In early 2010, Florida multi-millionaire John Goodman allegedly ran a stop sign and collided with a vehicle driven by Scott Wilson. Wilson's car went into nearby water and Wilson drowned. Police found Goodman to have more than the legal limit of alcohol in his system and Goodman faces numerous criminal charges. Wilson's family filed a lawsuit against Goodman. If the Wilson family prevails, they would seek to collect against Goodman's considerable assets. However, there is one asset that the Wilsons cannot touch - the trust fund that Goodman established for his children years ago because legally Goodman has no control over that trust. Thus it is possible that Goodman could be financially wiped out by a judgment against him.
As described in a very interesting article by Syracuse University Law School Professor Terry Turnipseed
, here entered some clever estate planning. Goodman, 48 adopted his 42 year-old girlfriend, Heather Hutchins. When Goodman adopted Hutchins, she legally became his child and thus entitled to one-third of the funds in the trust. Because of her age, Hutchins has immediate access to her share of a considerable amount of money and thus Hutchins could enable Goodman to continue to have an affluent lifestyle. So that's a pretty clever way to at least partially evade some huge financial problems.
However, as Professor Turnipseed points out, there are other serious potential ramifications such as incest - 25 U.S. states and territories include sexual intercourse between parents and adult-age adopted children in the definition of the crime of incest. However, as Professor Turnipseed also points out
, this will not be a problem for Goodman and Hutchins in Florida since that state does not include their relationship in the definition of incest.
In Pennsylvania, however, a parent-child relationship, even if between parent and adopted adult child, does fit in the definition of incest - a second degree felony:
(a) General rule.--Except as provided under subsection (b), a person is guilty of incest, a felony of the second degree, if that person knowingly marries or cohabits or has sexual intercourse with an ancestor or descendant, a brother or sister of the whole or half blood or an uncle, aunt, nephew or niece of the whole blood.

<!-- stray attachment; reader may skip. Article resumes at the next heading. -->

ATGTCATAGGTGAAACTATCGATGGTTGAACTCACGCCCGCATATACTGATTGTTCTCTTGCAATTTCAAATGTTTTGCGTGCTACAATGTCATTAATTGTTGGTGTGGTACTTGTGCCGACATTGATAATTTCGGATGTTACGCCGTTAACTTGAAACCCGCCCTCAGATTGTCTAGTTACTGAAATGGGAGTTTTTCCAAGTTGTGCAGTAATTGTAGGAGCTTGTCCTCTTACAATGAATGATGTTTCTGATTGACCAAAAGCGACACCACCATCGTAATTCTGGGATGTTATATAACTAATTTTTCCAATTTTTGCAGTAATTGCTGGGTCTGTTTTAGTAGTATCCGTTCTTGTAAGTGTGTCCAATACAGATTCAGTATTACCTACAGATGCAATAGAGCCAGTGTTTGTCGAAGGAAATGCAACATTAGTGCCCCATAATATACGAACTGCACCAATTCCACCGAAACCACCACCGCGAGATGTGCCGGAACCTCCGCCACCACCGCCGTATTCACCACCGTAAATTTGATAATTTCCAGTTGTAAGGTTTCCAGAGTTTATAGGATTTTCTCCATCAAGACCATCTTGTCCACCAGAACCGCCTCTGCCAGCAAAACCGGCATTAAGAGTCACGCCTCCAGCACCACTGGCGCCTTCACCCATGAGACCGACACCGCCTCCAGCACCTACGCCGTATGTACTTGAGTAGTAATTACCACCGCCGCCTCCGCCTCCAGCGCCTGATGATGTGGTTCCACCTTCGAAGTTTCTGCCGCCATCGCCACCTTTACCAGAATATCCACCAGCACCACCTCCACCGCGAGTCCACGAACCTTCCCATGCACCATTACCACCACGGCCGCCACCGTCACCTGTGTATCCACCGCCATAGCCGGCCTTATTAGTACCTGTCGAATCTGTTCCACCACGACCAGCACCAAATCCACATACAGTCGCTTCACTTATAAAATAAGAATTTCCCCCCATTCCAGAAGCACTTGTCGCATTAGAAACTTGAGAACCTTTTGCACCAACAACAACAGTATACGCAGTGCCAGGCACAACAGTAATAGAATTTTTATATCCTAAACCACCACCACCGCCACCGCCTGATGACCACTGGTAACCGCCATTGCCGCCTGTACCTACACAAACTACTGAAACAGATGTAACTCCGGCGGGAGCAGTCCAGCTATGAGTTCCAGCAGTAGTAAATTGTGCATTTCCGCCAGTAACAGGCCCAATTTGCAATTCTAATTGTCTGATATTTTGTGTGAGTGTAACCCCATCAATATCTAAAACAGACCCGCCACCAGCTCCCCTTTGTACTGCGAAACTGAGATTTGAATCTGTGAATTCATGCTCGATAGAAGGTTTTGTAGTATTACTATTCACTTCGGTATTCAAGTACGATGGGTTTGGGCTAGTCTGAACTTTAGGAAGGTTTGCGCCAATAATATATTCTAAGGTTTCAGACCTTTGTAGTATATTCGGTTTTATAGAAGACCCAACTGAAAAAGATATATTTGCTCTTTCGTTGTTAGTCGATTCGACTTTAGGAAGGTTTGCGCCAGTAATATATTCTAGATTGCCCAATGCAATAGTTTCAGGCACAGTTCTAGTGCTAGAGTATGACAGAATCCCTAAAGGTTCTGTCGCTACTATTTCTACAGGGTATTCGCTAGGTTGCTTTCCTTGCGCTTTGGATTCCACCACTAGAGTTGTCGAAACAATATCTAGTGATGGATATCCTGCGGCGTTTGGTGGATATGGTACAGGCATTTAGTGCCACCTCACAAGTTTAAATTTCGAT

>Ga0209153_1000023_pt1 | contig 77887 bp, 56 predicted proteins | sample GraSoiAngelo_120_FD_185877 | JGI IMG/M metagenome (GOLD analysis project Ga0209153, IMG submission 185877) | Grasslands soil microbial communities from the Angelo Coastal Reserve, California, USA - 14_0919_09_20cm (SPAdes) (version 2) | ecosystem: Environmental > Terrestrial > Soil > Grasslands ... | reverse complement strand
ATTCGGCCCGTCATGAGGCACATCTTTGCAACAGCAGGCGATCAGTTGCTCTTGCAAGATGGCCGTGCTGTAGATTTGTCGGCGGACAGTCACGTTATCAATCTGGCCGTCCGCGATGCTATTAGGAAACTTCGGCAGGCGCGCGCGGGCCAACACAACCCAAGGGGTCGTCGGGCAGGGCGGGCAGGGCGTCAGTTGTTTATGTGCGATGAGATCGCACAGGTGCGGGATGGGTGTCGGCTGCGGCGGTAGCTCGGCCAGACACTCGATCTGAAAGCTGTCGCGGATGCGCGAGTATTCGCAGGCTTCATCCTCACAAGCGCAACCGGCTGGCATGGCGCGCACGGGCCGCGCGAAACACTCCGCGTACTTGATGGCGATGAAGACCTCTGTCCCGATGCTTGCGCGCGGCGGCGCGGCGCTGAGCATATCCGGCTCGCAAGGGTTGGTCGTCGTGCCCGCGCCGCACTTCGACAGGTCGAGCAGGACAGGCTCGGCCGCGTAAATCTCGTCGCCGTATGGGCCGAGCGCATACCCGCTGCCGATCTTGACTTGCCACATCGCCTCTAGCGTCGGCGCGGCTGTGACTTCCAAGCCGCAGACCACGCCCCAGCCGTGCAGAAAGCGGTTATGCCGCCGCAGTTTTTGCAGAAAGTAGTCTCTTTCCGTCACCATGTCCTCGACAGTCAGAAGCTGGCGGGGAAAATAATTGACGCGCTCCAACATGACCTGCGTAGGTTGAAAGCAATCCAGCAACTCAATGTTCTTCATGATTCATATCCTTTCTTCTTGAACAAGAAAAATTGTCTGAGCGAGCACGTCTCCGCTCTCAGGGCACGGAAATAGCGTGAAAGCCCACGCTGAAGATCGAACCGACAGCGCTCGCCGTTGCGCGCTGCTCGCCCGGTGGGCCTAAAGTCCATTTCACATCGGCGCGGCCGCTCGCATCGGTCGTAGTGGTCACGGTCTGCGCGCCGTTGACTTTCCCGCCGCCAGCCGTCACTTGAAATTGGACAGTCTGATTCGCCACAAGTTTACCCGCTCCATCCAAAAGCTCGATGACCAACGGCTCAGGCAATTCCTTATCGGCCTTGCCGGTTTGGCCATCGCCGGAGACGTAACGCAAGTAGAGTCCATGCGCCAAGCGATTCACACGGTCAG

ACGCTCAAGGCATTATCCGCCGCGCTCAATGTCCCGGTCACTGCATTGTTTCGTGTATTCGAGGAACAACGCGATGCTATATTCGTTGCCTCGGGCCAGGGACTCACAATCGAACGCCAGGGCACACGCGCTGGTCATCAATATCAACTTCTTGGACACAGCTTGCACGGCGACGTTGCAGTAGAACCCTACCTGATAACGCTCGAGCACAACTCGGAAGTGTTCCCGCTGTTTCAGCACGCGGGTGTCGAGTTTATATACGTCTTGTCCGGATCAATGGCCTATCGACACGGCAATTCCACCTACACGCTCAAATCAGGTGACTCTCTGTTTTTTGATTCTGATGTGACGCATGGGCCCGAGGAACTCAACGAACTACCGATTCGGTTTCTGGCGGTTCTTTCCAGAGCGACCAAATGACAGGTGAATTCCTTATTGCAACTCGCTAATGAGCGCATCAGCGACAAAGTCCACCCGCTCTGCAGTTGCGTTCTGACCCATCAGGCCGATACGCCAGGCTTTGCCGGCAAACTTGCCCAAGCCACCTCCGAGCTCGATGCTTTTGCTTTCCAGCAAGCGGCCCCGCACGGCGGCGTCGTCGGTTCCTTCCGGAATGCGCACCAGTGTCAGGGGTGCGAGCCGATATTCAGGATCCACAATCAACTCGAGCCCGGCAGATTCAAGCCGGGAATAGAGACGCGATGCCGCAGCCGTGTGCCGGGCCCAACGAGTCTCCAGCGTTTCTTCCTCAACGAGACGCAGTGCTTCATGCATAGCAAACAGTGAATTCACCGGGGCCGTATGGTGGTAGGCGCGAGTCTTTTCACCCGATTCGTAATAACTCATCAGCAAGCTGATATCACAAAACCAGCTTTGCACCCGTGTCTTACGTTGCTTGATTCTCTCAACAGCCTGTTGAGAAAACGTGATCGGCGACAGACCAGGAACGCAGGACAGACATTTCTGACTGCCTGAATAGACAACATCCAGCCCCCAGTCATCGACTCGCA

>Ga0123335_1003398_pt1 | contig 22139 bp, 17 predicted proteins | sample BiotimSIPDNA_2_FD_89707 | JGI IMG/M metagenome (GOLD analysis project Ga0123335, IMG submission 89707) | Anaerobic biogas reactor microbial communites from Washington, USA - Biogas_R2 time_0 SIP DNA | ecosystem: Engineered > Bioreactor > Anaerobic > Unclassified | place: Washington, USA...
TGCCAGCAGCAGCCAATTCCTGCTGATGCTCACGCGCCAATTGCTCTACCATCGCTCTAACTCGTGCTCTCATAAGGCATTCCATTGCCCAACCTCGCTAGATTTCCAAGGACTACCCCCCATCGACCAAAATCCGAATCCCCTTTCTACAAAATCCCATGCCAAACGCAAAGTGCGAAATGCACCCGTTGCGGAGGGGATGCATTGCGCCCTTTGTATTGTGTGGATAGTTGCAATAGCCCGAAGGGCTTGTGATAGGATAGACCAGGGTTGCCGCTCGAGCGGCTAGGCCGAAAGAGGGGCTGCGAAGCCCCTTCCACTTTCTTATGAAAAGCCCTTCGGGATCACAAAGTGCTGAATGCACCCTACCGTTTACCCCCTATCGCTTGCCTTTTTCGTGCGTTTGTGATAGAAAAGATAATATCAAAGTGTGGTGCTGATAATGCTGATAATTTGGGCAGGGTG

(b) Incest of a minor.--A person is guilty of incest of a minor, a felony of the second degree, if that person knowingly marries, cohabits with or has sexual intercourse with a complainant who is an ancestor or descendant, a brother or sister of the whole or half blood or an uncle, aunt, nephew or niece of the whole blood and:
(1) is under the age of 13 years; or
(2) is 13 to 18 years of age and the person is four or more years older than the complainant.
(c) Relationships.--The relationships referred to in this section include blood relationships without regard to legitimacy, and relationship of parent and child by adoption.
While there may not be concerted campaigns to arrest and prosecute adults related by adoption who are sleeping together, the possibility is there in those states which such conduct is within the definition of incest. Those considering such adoptions should thus be cautious.
There is, of course, another reason to be cautious about using adoption as such a planning tool. What if the relationship breaks up. A romantic relationship can be ended and married couples can divorce but the parent-child relationship created by an adoption is not so easily put aside.Readers should not solely rely on this note as legal advice but should consult with a competent attorney licensed in their state. You can also find more information in our firm's websites on Family Law and Wills and Estate Planning and Administration.